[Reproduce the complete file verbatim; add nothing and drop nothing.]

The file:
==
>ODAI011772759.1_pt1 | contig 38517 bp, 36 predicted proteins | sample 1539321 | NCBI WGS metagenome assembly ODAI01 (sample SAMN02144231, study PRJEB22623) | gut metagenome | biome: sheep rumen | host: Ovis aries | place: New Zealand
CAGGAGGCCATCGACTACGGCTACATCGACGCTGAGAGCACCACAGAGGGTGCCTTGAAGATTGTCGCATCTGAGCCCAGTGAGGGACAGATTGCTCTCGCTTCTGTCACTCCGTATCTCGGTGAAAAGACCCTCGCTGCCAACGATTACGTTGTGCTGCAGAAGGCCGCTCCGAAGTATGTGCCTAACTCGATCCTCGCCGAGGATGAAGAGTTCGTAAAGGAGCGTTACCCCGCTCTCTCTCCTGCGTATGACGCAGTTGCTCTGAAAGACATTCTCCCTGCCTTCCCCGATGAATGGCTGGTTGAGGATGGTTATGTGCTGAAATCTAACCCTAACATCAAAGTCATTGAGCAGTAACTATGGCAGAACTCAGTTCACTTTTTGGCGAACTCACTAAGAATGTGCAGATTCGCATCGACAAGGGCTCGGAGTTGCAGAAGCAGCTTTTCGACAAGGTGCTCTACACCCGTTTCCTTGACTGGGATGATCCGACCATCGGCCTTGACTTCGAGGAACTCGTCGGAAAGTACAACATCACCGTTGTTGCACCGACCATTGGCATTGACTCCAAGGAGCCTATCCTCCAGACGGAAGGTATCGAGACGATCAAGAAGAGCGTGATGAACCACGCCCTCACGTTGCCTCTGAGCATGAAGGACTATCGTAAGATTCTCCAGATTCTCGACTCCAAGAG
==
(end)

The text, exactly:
>ODAI011772759.1_pt1 | contig 38517 bp, 36 predicted proteins | sample 1539321 | NCBI WGS metagenome assembly ODAI01 (sample SAMN02144231, study PRJEB22623) | gut metagenome | biome: sheep rumen | host: Ovis aries | place: New Zealand
CAGGAGGCCATCGACTACGGCTACATCGACGCTGAGAGCACCACAGAGGGTGCCTTGAAGATTGTCGCATCTGAGCCCAGTGAGGGACAGATTGCTCTCGCTTCTGTCACTCCGTATCTCGGTGAAAAGACCCTCGCTGCCAACGATTACGTTGTGCTGCAGAAGGCCGCTCCGAAGTATGTGCCTAACTCGATCCTCGCCGAGGATGAAGAGTTCGTAAAGGAGCGTTACCCCGCTCTCTCTCCTGCGTATGACGCAGTTGCTCTGAAAGACATTCTCCCTGCCTTCCCCGATGAATGGCTGGTTGAGGATGGTTATGTGCTGAAATCTAACCCTAACATCAAAGTCATTGAGCAGTAACTATGGCAGAACTCAGTTCACTTTTTGGCGAACTCACTAAGAATGTGCAGATTCGCATCGACAAGGGCTCGGAGTTGCAGAAGCAGCTTTTCGACAAGGTGCTCTACACCCGTTTCCTTGACTGGGATGATCCGACCATCGGCCTTGACTTCGAGGAACTCGTCGGAAAGTACAACATCACCGTTGTTGCACCGACCATTGGCATTGACTCCAAGGAGCCTATCCTCCAGACGGAAGGTATCGAGACGATCAAGAAGAGCGTGATGAACCACGCCCTCACGTTGCCTCTGAGCATGAAGGACTATCGTAAGATTCTCCAGATTCTCGACTCCAAGAG